says Soriano. Internet service is not a gift to these people. It
is a privilege that they are willing to pay for.
has set up group access locations (cabinas publicas) Each cabina
is a room with about 40 computers, a printer and an Internet connection
available to the public. All the users have full e-mail accounts.
Red Cientifica started with one cabina in Lima, and currently has
four in operation. They want to have 23 eventually, one in each
of the major municipalities that the network serves.
The only losers
are the telephone monopolies and the postal service, who see their
total control over communication threatened by the Internet.
from the growth of Red Cientifica. The towns gain because residents
are now able to communicate with the rest of the world. The people
of Peru gain. Education, health services and businesses gain. The
only losers in the equation are the telephone monopolies and the
postal service, who see their total control over communication threatened
by the Internet.
Soriano is a
major force in the Latin American & Caribbean Networking Forum.
He says that one of the group's major objectives is relaxing Telecommunication
laws, and deregulating telephone monopolies in the region.
The Open Society
Institute is a charitable foundation set up by George Soros, the
billionaire investor originally from Hungary. He has set up philanthropic
organizations to fund projects that aid the cause of freedom, peace,
and economic development. These projects are predominantly in Eastern
Europe, but have recently expanded to other countries such as South
Africa. Open Society Institute is concerned with opening Internet
access for developing countries.
has spent about $14 million funding projects in 68 countries, and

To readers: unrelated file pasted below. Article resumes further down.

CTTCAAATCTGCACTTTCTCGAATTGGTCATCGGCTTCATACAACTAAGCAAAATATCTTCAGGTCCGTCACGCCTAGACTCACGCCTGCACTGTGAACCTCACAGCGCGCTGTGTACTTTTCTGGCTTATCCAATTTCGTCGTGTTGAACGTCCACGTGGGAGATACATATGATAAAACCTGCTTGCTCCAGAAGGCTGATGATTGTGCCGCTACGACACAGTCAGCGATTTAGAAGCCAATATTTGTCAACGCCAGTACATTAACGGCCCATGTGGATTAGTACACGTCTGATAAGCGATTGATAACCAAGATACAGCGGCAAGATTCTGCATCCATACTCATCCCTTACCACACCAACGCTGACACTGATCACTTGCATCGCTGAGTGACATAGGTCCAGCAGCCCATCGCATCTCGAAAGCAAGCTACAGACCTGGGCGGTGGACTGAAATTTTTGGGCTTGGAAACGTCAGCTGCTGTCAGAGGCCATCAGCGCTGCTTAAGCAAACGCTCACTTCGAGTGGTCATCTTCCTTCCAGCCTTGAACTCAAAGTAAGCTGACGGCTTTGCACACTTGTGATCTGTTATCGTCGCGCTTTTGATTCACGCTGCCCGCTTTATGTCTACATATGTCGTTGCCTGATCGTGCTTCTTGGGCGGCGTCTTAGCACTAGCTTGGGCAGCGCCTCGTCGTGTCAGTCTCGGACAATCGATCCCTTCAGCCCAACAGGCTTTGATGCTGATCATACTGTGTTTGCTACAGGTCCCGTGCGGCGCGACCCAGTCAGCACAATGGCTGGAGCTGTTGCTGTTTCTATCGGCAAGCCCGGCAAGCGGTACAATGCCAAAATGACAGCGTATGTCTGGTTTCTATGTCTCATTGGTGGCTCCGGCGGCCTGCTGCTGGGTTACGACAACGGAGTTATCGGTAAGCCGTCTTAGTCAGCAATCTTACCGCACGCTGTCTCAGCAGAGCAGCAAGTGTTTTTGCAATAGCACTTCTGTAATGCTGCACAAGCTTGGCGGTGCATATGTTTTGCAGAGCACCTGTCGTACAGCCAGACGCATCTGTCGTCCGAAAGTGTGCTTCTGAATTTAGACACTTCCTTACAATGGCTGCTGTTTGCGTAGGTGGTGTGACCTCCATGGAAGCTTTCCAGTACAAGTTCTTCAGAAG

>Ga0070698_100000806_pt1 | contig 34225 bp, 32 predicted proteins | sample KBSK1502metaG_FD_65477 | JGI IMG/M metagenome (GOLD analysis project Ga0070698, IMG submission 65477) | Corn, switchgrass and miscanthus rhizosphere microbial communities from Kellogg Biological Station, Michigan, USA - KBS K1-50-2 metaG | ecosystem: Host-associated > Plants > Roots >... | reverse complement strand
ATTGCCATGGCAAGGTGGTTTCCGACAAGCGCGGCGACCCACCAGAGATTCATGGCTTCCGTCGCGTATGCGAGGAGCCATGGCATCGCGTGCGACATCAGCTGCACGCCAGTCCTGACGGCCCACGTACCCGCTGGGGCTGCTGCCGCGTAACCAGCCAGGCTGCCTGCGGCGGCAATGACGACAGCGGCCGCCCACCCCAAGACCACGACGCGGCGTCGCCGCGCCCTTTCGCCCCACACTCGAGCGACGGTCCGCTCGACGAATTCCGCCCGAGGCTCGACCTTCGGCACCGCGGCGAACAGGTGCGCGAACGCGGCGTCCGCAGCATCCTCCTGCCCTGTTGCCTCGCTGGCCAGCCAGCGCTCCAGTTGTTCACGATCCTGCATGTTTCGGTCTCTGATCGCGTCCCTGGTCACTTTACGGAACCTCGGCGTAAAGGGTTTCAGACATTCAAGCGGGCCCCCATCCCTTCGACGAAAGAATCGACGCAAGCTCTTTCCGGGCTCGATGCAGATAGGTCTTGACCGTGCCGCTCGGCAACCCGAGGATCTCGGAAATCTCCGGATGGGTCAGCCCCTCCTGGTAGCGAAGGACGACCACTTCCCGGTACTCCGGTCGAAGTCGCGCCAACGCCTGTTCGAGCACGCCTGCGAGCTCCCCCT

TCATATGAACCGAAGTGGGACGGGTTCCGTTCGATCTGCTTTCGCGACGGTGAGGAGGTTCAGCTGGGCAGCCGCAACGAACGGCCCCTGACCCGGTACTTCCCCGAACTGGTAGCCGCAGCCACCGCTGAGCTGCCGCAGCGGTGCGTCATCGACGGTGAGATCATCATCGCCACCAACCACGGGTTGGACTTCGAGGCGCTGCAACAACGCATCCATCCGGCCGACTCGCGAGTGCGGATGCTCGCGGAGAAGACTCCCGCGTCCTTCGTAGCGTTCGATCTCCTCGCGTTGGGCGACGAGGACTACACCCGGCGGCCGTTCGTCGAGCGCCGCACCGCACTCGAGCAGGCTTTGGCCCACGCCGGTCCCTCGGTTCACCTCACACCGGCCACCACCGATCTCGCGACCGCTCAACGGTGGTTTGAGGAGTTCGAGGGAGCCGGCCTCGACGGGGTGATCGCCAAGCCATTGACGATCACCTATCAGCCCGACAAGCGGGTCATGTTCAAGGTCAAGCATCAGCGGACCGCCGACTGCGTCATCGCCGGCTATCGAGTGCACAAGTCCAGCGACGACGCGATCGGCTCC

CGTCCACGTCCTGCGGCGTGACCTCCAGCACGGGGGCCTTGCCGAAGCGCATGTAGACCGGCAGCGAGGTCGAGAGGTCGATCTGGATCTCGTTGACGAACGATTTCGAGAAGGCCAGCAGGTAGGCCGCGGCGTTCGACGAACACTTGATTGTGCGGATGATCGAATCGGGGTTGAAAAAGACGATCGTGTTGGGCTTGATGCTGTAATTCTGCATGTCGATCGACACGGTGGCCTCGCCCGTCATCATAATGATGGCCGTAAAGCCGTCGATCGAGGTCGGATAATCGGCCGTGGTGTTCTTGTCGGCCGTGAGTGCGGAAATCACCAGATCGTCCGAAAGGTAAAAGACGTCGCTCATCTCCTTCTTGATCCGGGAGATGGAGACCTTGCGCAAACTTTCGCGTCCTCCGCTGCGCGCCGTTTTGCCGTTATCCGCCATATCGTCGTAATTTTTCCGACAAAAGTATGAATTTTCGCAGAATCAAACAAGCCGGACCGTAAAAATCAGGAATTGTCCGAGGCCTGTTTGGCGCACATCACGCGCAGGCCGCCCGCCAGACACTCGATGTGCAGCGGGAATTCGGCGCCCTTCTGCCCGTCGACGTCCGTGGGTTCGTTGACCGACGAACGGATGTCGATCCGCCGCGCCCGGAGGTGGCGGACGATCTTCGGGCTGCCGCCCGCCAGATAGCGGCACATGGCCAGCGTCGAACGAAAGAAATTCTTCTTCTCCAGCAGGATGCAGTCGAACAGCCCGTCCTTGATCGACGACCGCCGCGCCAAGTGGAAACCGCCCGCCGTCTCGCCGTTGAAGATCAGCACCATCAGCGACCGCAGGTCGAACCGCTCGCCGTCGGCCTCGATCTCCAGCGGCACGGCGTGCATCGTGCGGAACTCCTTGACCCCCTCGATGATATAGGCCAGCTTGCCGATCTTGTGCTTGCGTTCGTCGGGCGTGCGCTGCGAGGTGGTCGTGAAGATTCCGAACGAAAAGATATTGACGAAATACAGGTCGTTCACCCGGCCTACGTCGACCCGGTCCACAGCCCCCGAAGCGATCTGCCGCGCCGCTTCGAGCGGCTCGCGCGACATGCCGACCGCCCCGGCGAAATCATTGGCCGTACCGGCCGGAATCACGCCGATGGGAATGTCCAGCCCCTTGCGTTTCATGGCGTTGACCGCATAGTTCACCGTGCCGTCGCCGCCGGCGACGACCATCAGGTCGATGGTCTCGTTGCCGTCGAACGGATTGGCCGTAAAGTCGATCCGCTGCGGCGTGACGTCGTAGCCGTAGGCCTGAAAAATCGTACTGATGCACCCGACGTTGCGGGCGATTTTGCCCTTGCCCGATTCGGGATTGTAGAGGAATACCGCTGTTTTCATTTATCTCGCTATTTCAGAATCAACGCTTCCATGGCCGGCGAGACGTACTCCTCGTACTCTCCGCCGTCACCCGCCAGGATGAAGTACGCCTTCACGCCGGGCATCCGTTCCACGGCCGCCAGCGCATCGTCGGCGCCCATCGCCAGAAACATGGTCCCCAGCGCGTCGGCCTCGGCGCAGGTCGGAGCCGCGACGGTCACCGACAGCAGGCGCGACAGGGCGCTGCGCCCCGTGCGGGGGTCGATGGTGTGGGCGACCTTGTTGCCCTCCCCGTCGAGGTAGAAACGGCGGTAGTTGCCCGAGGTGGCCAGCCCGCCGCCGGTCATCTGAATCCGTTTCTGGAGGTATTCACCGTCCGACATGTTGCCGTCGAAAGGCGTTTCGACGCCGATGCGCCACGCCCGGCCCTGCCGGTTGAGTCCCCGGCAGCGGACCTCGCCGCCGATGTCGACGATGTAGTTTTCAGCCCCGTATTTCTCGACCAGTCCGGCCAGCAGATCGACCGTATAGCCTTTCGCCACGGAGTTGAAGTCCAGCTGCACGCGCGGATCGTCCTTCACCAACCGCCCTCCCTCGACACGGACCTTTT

doesn't waste much money on a bureaucracy. The organization has
representatives in every client country that bring a potential project
to the attention of the funders. The funders choose the project,
but the Open Society Institute does not dictate exactly how the
money is spent. It funds access to the Internet, training, and to
a lesser degree, equipment. The Society offers from $50,000 to $100,000
per project. "That can go a long way." says Jonathan Peizer,
chief information officer of the organization. "For $25,000
to $50,000, you can put up an e-mail BBS in Tadzhikistan or Bosnia.
For $50,000 you can you can sponsor a 64-Kbps Internet link in central
been a particular success for the foundation. Peizer estimates that
100,000 people in that country have been given access to the Internet
as a result of the Open Society Institute's efforts.
There are four
VSAT access points in different cities in Romania, and the Institute
foots the bill for connectivity. In each location, there are rooms
with PCs that have full Internet access. Each city has a club whose
members are given e-mail accounts. More than 200 schools are users
of the network, as well as hospitals, museums, and some businesses.
concern is to promote the use of Internet and to force the commercial
providers to lower the prices, which were 300 times the price of
the ones in Bulgaria, and more than ten times higher than in western
Europe" says Daniel Buleu, a representative of the Open Society
Institute in Romania.
One busy location
funded by Open Society in Bucharest has 35 phone lines for dial-up
access. Peizer says "Romania has a very low penetration of
computers. In effect, if parents want to buy a computer for their
child, they have to sell their car. But it's not the number of PCs
in a country that's important. It's the access to PCs."
There are thousands
of technicians, entrepreneurs, and philanthropists working to increase
Internet access in the developing nations. They all have different
goals, but one common denominator. They want to make connections.
will be much more important to the poorer countries of the world
than it is to their wealthier neighbors. It's a type of reverse
colonialism. For a relatively small cost, citizens of developing
countries can exploit industrialized wealthy nations for an endless
supply of that precious commodity--information.
is a freelance writer based in Montreal. http://www.internetworld.com/current/thirdworld.html